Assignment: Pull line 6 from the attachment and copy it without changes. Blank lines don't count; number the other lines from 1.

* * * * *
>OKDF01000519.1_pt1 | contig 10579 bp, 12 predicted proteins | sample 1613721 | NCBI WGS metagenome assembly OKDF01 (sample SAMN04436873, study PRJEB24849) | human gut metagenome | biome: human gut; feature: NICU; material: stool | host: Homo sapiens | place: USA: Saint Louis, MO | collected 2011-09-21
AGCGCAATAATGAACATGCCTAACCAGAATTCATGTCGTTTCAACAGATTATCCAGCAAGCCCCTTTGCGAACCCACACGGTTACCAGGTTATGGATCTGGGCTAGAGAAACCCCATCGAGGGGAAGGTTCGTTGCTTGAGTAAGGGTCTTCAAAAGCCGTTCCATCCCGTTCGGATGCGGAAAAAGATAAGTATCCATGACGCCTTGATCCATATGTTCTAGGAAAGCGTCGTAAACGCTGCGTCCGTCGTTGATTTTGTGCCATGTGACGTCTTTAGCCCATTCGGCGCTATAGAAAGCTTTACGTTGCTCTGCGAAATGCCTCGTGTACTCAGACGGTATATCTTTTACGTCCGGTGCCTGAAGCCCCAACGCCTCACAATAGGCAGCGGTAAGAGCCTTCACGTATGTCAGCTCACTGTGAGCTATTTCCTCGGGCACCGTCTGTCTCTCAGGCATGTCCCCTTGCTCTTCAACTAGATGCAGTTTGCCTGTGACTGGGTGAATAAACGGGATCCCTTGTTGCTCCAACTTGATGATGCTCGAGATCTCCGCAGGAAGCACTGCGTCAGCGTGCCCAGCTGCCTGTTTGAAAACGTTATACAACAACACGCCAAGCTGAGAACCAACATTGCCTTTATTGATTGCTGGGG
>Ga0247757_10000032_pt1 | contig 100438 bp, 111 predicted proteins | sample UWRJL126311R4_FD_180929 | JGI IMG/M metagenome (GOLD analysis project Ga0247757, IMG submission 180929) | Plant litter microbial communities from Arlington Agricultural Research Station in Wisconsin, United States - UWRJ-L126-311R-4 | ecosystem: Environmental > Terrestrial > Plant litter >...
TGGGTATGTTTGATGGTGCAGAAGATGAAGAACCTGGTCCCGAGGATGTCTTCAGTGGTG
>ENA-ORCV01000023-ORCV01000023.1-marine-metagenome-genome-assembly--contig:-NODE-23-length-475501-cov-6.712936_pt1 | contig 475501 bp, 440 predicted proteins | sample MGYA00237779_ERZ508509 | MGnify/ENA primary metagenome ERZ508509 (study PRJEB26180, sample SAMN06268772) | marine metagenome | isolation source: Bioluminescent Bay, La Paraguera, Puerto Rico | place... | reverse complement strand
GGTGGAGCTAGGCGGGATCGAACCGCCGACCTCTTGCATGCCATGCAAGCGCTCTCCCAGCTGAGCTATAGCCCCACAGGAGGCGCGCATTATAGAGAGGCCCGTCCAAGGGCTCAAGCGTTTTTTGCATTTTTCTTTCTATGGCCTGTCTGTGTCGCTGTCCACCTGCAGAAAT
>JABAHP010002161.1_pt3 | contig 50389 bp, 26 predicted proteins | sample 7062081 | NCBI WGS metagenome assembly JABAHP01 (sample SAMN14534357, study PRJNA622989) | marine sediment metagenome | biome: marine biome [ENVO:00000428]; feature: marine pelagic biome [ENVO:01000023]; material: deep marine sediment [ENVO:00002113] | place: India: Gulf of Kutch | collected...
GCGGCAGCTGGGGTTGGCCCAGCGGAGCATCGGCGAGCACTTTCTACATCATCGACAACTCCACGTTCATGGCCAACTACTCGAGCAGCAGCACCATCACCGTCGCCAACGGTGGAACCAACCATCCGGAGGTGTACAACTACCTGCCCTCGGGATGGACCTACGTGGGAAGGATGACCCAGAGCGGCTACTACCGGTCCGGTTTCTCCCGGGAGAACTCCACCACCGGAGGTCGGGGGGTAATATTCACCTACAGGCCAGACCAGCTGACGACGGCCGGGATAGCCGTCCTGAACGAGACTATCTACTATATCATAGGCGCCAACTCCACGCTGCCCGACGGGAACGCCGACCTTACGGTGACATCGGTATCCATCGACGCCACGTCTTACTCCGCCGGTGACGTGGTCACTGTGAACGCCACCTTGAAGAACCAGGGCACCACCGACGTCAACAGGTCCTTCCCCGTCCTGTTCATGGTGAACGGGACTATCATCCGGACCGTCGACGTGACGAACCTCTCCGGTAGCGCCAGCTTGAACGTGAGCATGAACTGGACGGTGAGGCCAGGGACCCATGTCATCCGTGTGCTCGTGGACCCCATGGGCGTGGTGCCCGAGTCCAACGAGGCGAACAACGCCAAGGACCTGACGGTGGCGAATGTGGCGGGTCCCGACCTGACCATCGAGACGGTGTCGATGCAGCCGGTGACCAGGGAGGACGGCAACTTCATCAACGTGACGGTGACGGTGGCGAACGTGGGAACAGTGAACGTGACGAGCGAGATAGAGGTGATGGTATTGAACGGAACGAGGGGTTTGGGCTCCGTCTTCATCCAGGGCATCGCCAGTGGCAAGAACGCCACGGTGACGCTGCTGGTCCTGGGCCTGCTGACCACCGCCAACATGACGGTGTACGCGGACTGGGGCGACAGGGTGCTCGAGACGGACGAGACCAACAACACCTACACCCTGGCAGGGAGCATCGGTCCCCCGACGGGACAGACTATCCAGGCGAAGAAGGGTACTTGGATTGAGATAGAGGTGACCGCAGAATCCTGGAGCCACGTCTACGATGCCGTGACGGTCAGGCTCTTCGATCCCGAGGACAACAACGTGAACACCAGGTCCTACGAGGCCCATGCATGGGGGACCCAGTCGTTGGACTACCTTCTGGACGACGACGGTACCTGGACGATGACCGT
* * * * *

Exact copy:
GGTGGAGCTAGGCGGGATCGAACCGCCGACCTCTTGCATGCCATGCAAGCGCTCTCCCAGCTGAGCTATAGCCCCACAGGAGGCGCGCATTATAGAGAGGCCCGTCCAAGGGCTCAAGCGTTTTTTGCATTTTTCTTTCTATGGCCTGTCTGTGTCGCTGTCCACCTGCAGAAAT